Testicular Disorders (cont.)

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What are the signs and symptoms of conditions causing testicular pain?

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Because there are numerous medical conditions that can lead to testicular pain in one or both testicles, the symptoms and signs may vary depending on the underlying cause. However, often times the symptoms can be very similar between the various causes, making it difficult to distinguish among the conditions which require urgent medical attention. Therefore, if you experience testicular pain, seek medical evaluation immediately by a trained professional.

Testicular torsion symptoms

Testicular torsion generally presents as sudden onset, severe testicle pain (localized to one testicle, left or right) that may be accompanied by any of the following signs and symptoms:

  • Nausea and vomiting
  • Testicular and/or scrotal tenderness
  • Testicular and/or scrotal swelling and redness
  • Abdominal pain
  • Fever
  • Elevation of the affected testicle within the scrotum
  • Horizontal positioning of the affected testicle within the scrotum
  • Loss of the cremasteric reflex on the affected side (normally, the testicle elevates with light stroking of the upper inner thigh area).

Epididymitis symptoms

Epididymitis generally presents as gradual onset, mild to severe testicle pain (localized to one testicle, right or left) that may be accompanied by any of the following signs and symptoms:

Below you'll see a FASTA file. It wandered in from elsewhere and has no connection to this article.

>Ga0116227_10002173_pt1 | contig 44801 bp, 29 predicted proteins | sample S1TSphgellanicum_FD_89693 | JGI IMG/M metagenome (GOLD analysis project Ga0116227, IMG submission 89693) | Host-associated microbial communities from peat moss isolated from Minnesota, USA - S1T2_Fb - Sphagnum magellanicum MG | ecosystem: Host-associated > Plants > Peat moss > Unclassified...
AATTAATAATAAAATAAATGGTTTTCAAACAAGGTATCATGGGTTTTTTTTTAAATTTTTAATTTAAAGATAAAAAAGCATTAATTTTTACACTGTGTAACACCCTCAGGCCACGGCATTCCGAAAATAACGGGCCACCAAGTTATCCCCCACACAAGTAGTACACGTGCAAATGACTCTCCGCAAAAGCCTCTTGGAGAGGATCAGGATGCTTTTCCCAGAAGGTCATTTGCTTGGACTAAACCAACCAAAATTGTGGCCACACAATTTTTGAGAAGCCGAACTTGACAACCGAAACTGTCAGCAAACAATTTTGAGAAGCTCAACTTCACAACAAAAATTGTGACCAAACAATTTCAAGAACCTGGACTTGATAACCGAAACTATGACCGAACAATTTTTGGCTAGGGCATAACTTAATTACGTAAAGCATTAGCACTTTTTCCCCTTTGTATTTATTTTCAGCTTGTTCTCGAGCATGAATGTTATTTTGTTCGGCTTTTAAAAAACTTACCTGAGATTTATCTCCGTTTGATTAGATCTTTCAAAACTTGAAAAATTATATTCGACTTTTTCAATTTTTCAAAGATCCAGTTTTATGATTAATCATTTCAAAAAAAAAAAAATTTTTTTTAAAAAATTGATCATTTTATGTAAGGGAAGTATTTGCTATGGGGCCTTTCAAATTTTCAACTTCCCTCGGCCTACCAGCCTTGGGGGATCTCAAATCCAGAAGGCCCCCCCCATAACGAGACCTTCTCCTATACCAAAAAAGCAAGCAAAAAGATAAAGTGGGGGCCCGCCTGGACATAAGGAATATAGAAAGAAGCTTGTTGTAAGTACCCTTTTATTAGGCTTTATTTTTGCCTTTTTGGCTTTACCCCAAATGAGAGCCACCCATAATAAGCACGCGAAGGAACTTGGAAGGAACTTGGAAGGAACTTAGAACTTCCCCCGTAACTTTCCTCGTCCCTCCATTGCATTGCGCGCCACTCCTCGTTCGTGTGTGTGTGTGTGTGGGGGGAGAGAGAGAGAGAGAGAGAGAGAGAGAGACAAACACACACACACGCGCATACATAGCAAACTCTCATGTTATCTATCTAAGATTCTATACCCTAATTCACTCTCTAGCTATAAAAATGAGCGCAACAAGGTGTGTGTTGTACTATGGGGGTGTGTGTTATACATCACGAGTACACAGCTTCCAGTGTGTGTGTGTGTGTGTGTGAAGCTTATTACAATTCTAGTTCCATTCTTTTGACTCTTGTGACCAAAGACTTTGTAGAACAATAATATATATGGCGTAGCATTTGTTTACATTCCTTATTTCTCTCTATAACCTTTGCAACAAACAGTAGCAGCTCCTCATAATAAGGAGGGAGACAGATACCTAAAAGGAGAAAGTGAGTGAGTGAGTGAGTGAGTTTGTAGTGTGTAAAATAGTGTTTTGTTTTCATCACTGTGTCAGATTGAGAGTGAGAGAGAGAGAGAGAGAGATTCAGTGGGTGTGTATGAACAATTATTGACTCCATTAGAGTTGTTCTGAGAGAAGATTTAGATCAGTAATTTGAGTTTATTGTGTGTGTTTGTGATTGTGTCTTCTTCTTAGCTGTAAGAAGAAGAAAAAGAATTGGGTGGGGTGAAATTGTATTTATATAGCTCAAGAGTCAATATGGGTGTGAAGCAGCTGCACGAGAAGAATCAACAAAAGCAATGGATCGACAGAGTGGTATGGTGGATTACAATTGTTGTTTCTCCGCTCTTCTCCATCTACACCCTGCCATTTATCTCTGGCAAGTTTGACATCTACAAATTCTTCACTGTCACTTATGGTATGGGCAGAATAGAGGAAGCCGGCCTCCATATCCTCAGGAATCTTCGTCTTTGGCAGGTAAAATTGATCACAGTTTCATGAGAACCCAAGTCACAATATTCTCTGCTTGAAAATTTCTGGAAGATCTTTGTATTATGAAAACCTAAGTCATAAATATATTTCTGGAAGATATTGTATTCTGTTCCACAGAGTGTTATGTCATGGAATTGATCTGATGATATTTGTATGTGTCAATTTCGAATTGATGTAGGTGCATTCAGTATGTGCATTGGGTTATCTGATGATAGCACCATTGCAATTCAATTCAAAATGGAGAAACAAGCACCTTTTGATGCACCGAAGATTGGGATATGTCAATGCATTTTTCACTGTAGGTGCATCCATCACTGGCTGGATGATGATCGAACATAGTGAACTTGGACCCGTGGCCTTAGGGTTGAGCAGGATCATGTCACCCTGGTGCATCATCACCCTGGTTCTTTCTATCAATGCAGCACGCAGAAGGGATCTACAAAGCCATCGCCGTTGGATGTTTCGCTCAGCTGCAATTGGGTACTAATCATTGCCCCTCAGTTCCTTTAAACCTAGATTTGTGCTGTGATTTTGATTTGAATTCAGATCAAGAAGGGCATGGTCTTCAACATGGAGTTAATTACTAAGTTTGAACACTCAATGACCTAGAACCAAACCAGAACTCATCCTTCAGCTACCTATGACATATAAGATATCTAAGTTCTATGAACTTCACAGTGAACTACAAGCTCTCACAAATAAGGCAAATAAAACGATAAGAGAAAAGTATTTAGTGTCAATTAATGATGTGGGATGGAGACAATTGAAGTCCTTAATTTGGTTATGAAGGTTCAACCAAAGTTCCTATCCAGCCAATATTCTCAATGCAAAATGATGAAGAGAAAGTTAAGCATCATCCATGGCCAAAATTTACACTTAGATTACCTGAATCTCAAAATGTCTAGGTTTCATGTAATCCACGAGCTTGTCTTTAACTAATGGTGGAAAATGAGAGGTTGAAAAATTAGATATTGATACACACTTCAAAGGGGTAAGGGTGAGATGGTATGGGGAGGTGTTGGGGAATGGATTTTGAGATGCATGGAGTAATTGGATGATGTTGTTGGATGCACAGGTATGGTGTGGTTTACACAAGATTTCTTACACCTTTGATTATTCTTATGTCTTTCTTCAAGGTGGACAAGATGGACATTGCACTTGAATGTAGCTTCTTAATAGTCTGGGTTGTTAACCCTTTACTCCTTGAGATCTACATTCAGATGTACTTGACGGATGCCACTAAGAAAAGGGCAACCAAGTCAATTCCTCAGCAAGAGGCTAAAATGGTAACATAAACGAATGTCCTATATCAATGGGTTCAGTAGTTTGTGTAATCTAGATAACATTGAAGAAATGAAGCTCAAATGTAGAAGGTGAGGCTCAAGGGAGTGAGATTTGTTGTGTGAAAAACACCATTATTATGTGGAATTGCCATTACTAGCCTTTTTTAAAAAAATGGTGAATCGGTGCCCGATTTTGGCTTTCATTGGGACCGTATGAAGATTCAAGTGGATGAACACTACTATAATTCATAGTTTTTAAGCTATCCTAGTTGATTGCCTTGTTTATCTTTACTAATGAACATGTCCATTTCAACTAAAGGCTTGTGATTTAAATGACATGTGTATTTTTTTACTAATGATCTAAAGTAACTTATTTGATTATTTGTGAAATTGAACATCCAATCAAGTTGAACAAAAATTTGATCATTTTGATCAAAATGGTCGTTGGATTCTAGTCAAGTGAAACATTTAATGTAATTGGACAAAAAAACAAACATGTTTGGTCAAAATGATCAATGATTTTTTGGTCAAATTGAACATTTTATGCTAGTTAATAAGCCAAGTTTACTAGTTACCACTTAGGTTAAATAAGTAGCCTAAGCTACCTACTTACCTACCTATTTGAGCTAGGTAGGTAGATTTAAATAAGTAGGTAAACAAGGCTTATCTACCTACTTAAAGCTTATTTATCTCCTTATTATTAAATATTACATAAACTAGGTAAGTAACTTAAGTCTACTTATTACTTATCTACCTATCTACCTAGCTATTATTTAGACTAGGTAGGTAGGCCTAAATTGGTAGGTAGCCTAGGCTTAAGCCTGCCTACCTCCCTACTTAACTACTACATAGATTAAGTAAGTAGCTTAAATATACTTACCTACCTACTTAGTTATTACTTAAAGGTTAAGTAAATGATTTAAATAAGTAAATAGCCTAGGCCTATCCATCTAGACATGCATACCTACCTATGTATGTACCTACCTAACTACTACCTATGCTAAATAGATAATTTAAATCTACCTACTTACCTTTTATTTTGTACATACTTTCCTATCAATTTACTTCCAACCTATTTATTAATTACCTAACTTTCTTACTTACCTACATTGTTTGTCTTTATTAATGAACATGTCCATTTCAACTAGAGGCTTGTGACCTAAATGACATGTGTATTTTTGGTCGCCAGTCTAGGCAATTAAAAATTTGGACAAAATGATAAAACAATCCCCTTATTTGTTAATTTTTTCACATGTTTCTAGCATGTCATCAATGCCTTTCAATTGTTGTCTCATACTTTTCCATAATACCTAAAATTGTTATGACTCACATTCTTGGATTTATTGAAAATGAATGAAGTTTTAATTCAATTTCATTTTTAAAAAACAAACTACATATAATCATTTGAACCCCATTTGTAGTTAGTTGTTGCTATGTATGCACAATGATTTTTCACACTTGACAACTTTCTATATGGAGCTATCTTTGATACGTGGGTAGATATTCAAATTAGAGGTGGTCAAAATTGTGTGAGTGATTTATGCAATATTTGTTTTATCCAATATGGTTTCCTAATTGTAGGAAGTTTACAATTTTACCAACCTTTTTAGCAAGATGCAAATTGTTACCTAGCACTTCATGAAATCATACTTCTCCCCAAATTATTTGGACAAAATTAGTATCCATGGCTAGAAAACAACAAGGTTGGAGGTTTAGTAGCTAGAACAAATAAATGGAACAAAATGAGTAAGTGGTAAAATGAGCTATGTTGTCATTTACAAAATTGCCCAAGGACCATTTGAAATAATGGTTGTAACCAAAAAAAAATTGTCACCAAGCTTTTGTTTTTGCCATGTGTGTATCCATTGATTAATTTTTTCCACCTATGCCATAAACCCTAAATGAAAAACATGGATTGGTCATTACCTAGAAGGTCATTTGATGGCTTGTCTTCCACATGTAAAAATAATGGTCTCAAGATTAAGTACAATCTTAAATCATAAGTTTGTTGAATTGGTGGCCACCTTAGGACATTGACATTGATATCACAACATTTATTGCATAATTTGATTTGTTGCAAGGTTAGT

• Nausea and vomiting
  • Testicular and/or scrotal tenderness, typically localized to the area of the epididymis, though it can become more generalized and involve the whole testicle as the illness progresses.
  • Testicular and/or scrotal swelling and redness
  • Abdominal pain
  • Fever
  • Urethral discharge
  • Urinary symptoms, such as burning, urgency, or frequency

Torsion of a testicular/scrotum appendage symptoms

With torsion of a testicular appendage, the onset of testicle pain may be sudden or gradual, and the severity of pain may range from mild to severe. Generally, patients do not experience systemic symptoms, such as nausea, vomiting, and fever.

The testicle and/or scrotum generally appear normal, without swelling and redness; however, the following symptoms may be present.

  • Testicular tenderness, typically only localized to the top of the right or left testicle.
  • In some cases, a small blue-dot is visualized near the top of the affected testicle (blue-dot sign).

Preservation of the normal vertical positioning of the affected testicle within the scrotum, and preservation of the cremasteric reflex is generally maintained.

Medically Reviewed by a Doctor on 10/7/2015


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